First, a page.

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Role-Playing Games by Ayukawa | DALnet #anime editorials



Role-Playing Games

A couple years ago, my friend introduced me to an online role-playing game called MajorMud. I've spent unrealistic amounts of time playing this game with LordMorpheus and Lia, which has repeatedly gotten me strange looks from other gamers and friends of mine. MajorMud is a text game.

MUD is an acronym for Multi-User Dungeon. Muds were very popular back in the 1980s at universities especially because they had the capacity to hold many people in one game. All of them were text based, and ran either on UNIX systems or on a BBS, which was a popular form of telecommunications before the internet became commonplace. Today, MUDs have taken the backseat of a very long bus to MMORPGs such as Everquest or Ultima Online. This is likely due to flashy 3D graphics and marketing. The concept itself however is not new.

MUDs are commonly set in medieval fantasy times, and often have elements taken from already popular fantasy media. In fact, Tolkien references in MajorMud are quite common. There are weapons made of Mithril and a city named Rhudaur, both of which are blatant references to Lord of the Rings. Advanced Dungeons & Dragons is present as well, with monsters such as a Displacer Beast.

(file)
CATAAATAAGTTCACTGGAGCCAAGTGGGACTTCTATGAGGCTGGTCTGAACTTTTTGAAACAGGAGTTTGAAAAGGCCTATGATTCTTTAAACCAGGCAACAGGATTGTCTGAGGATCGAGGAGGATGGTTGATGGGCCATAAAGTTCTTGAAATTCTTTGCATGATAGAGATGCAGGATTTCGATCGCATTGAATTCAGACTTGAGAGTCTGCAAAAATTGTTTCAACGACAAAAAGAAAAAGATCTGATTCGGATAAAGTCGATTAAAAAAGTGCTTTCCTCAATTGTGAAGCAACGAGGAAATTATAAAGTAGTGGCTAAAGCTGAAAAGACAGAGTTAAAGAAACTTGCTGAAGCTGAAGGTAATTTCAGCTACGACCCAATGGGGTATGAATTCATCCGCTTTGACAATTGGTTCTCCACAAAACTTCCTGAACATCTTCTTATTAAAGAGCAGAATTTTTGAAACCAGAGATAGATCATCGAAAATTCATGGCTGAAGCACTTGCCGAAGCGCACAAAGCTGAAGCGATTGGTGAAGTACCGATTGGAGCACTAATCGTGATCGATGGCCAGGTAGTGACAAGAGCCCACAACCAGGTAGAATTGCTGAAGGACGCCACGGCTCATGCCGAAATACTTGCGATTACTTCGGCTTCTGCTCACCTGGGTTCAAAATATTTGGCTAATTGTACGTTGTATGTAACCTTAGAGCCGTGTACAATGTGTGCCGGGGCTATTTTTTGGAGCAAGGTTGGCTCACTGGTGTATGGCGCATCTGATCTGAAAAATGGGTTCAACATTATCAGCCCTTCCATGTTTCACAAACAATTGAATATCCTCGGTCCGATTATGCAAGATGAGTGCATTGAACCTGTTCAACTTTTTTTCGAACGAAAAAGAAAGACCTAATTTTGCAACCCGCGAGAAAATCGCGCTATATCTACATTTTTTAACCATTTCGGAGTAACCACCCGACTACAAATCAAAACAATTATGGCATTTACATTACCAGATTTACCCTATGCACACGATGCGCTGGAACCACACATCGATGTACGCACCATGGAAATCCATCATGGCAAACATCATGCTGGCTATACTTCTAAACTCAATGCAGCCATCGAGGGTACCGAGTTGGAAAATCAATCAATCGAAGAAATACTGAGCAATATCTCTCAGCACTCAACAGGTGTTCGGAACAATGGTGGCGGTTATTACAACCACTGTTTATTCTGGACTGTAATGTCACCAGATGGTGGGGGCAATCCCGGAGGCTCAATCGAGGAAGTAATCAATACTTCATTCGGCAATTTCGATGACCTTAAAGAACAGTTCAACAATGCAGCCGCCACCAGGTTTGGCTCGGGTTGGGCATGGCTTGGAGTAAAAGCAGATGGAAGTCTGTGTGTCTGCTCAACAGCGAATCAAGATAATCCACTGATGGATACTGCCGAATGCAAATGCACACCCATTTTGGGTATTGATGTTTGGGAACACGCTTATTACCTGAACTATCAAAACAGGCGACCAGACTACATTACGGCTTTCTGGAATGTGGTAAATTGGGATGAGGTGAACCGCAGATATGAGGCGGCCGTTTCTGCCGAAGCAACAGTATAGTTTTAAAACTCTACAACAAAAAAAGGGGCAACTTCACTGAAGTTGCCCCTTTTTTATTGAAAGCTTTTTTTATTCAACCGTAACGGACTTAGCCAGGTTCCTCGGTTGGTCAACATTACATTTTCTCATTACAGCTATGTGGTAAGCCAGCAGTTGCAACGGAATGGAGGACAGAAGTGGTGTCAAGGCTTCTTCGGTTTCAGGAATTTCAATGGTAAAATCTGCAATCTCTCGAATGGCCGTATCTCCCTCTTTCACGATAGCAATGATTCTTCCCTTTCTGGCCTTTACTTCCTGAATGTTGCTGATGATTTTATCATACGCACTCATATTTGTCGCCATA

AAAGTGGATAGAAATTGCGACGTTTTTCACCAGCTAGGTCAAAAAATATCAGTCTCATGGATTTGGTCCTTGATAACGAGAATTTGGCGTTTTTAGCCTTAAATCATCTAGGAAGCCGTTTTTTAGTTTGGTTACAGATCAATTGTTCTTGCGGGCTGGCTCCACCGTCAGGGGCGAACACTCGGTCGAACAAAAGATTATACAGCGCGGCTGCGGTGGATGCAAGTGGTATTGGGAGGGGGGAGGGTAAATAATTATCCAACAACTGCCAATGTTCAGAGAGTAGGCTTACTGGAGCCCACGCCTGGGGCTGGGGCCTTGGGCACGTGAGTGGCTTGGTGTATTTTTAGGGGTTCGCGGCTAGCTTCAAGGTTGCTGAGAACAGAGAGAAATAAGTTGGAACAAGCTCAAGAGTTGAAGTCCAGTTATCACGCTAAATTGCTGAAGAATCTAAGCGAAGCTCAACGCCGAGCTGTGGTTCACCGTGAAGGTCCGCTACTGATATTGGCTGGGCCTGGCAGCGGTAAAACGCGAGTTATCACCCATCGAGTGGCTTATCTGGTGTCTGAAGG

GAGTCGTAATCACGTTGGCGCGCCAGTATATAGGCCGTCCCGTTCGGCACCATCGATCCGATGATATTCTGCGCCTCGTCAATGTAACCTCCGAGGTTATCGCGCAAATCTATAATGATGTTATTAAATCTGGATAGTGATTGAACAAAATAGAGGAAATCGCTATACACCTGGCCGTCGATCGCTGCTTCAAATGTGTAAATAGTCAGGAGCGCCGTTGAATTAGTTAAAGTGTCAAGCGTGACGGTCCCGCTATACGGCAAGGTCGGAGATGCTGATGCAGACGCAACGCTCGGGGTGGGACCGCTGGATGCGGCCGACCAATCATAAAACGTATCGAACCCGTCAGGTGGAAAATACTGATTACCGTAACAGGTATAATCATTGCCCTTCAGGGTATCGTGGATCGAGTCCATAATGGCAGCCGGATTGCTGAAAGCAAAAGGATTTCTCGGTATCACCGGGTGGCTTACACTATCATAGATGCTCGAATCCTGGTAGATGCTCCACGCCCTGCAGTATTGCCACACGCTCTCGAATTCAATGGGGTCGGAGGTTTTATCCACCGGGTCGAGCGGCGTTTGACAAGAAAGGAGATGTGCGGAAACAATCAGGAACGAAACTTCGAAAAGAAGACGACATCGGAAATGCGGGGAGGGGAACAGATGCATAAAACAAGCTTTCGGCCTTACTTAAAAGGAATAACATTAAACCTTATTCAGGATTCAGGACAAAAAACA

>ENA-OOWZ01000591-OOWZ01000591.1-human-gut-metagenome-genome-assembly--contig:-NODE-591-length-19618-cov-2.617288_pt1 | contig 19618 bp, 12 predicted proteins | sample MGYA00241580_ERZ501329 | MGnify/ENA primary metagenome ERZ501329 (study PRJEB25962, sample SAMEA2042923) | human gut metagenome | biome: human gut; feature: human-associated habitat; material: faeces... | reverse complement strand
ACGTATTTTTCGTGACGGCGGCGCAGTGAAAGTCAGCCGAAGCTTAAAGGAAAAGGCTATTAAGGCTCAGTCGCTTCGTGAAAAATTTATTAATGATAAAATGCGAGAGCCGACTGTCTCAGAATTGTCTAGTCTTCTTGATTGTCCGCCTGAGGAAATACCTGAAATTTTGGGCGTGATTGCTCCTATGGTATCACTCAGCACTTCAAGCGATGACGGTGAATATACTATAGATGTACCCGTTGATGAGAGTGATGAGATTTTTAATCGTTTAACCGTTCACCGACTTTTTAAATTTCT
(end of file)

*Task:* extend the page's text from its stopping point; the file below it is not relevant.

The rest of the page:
The winning factor for MajorMud over games like Diablo II however, is the sheer size and detail of it. I have a level 33 ranger that I've been playing for a couple years now, and I still have not explored more than a third of the world. Every couple of years, the company also releases a new expansion module which contains more areas, items, and quests, at no cost to the players. The detail level of a MUD is incredible, and your imagination takes flight as you're forced to picture each room and creature in your head.

MUD games aren't for everybody. They require time, patience, and a lot of reading. If you get past this, you're in for a level of detail that you've never experienced before. If you've gotten bored with short flashy games, try a MUD.

Ayukawa
Thursday, December 20, 2001





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